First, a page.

I am such a history nerd, I will generally find a way to the historic (bonus if they are British-ish) sites in any city. It was no exception when I was in San Diego recently. I’d always wanted to see the Maritime Museum there, with its historic ships, but I was surprised and delighted by Old Town, which I’d sum up as a sort of Colonial Williamsburg of the west.
Having traveled so much in Britain, I found myself making a lot of connections and comparisons. I’d had a sense of how rough-and-tumble the west was, how uninhabited it was before the gold rush, and of course understood the very vastness of the United States compared to Britain, but somehow it all hit home in Old Town. One of the most notable examples was in transportation. The golden age of stagecoach travel didn’t last very long – it was largely during Jane Austen’s lifetime, although it continued on until the 1830s. Its most golden years were between the improvement of the roads and the advent of the railway.
Britain got a head start in inventing the railroad, but its comparable smaller size and easier terrain (i.e. no Rocky Mountains) also meant that the railroads covered the country rapidly. Not so the United States, where the “golden spike” for the transcontinental railroad was driven in on May 10, 1869. What this meant is that certain “technology” like stagecoach design continued to advance in the United States long after it had become obsolete in Britain. Take a look at this Wells Fargo stagecoach, resting on leather straps to cushion the riders:
The Old Town also gave me a chance to see some things that aren’t very easy to find in England anymore. For example the Cosmopolitan Hotel, built in 1829, is about as intact a galleried coaching in as I’ve ever seen. And it uses a technique I’ve long read about but not actually been able to study up close: drawing lines on stucco to make it look like stone.
The Maritime Museum, meanwhile, was unique among any I’ve ever seen simply for its setup. Aside from a few ticket kiosks, there is absolutely no land-based portion of the museum. It’s all ships and floating docks, with the museum exhibits on a large old steam ferry. They have quite a fleet of historic and historic-replica ships, from the galleon San Salvador to the steam yacht Medea, two submarines, and a variety of smaller craft. Of most interest to me, however, were the topsail schooner California, a replica of an 1847 revenue cutter, the actual 1863 Star of India, and HMS Surprise, a replica of a Napoleonic Wars British frigate which starred as that ship in the movie Master and Commander.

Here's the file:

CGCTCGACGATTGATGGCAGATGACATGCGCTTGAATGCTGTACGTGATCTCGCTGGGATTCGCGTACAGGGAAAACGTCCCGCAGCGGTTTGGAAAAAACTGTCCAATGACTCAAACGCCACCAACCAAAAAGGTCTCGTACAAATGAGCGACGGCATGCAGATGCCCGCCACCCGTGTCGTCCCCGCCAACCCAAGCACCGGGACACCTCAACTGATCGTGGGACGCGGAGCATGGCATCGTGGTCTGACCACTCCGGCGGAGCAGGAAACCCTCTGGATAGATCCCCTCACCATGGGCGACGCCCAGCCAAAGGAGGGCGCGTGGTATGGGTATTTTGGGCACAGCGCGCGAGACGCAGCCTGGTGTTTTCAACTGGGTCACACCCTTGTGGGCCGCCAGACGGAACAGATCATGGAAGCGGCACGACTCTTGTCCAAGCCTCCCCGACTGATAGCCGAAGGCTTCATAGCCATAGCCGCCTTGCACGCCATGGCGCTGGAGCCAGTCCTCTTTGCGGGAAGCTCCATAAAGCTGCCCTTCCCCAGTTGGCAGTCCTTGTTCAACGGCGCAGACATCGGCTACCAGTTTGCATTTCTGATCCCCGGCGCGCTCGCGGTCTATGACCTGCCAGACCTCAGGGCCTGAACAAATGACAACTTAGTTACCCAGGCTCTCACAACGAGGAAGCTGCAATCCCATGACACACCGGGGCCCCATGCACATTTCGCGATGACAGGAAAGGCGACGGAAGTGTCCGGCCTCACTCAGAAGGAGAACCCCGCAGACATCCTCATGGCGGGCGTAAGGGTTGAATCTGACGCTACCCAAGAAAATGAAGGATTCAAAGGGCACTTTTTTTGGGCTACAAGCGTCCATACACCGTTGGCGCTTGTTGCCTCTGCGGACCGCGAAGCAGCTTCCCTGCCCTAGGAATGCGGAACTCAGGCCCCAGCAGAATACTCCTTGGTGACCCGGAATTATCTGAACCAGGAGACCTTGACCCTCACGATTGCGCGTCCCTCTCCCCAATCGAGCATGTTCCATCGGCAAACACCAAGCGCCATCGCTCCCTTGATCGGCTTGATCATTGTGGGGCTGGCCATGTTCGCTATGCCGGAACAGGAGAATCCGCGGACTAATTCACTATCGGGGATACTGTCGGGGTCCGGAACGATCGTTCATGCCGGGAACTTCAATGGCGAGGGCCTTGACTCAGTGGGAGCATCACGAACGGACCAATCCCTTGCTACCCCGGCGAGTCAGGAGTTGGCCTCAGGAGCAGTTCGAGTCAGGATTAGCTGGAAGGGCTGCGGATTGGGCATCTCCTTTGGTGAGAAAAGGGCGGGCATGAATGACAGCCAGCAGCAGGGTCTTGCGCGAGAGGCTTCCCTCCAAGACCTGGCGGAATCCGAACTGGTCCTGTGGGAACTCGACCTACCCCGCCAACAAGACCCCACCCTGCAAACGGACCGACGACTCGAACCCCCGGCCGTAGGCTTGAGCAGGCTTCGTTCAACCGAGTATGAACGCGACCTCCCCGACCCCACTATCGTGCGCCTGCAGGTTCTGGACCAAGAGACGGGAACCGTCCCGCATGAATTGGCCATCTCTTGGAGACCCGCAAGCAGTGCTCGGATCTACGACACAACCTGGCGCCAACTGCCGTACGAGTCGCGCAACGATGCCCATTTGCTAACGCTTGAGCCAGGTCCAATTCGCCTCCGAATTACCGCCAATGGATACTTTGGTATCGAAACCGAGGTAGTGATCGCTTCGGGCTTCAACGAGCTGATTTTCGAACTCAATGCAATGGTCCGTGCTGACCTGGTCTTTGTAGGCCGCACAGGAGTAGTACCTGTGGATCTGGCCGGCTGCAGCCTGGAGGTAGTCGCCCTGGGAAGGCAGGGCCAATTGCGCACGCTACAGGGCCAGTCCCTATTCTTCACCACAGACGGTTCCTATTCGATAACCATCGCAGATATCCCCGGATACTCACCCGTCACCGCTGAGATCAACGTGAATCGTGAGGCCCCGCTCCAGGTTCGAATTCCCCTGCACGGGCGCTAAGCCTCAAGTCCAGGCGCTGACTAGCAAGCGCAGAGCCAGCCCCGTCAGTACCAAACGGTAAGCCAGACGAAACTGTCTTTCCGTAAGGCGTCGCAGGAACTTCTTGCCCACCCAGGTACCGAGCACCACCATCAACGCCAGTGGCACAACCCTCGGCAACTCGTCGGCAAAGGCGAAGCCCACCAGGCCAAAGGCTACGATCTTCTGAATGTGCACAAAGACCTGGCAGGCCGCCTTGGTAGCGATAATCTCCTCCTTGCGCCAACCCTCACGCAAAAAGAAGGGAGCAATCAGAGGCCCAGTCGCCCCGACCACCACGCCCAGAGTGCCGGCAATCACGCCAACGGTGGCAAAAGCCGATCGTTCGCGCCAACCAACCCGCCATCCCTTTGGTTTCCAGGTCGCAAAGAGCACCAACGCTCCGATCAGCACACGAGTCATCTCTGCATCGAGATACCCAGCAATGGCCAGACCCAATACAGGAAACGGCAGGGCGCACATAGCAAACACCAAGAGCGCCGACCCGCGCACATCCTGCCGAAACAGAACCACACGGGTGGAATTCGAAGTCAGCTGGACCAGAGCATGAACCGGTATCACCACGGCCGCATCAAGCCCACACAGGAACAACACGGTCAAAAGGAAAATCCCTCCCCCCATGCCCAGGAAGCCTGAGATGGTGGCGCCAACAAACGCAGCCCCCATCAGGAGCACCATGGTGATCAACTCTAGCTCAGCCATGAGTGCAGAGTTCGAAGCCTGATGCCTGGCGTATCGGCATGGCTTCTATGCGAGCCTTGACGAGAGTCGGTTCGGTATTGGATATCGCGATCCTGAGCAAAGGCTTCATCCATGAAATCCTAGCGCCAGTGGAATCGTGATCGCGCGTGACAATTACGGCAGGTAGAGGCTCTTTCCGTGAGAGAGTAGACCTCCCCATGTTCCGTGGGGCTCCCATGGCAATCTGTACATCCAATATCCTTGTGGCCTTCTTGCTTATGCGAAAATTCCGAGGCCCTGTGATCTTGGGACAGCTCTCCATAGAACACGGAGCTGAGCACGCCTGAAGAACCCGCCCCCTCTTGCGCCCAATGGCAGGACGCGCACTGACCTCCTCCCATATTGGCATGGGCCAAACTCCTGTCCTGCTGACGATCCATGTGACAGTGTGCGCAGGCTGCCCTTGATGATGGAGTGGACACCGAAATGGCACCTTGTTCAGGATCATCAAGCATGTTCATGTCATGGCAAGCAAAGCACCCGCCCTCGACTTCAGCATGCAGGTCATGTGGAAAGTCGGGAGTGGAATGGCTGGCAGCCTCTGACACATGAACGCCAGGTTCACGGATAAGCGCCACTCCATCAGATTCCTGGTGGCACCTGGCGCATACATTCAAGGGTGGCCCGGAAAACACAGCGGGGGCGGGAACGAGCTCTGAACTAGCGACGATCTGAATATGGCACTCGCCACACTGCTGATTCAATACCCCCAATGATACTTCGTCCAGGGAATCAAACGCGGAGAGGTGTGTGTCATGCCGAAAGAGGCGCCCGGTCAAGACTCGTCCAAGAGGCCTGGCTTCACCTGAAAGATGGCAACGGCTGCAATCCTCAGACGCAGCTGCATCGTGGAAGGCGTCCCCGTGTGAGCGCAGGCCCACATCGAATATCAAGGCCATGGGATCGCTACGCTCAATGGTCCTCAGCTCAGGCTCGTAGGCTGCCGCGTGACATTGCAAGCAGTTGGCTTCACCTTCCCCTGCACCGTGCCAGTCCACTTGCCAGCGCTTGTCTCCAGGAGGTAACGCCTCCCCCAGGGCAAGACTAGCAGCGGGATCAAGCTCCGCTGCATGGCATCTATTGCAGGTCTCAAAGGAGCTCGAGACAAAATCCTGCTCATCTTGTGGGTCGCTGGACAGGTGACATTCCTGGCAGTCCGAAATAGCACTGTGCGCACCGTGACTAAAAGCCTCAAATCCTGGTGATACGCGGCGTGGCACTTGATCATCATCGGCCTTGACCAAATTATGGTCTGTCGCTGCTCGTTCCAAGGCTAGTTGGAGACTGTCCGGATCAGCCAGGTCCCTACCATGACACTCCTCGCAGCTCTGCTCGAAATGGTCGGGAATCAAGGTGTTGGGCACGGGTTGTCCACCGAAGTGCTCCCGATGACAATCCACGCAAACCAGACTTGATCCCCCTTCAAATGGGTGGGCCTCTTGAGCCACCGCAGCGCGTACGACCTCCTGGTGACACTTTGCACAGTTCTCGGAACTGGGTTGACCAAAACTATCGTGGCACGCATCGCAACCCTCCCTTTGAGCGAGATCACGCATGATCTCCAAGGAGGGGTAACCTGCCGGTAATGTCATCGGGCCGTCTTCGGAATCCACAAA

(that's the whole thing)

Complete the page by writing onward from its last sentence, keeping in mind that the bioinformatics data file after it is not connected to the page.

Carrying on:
I’m going to have need for a topsail schooner in an upcoming book, so I’ve been taking every opportunity I can to get on board them, and in the case of the Californian, to go for a sail on her. As often happens when things are reliant on wind, the wind did not entirely cooperate, so we spent much time at the beginning of the sail barely creeping along beside Coronado Naval Base, but I spent my windless time poking around in the cabins beneath the deck, and eventually the wind did pick up and we got going at a reasonable clip. It was a good reminder, as always, that when wind was the only means of powering a vessel, sometimes you just didn’t move.
They were talking a bit about the Star of India while we were sailing on the Californian. The Star bears the distinction of being the world’s oldest active sailing ship, for while the USS Constitution is older and does still sail, she does so very occasionally (I had a chance to see this in 2012 and it was amazing, but apparently there was a team of scientists down in her 200+ year old wooden hold ensuring it wasn’t too much for the ship, even at the sedate pace brought by the relative lack of wind on that day, as well). The iron-hulled Star of India goes out at least once a year, however, but because she doesn’t have any modern safety measures, the Coast Guard won’t allow landlubbers on board when she does this, just those manning the ship.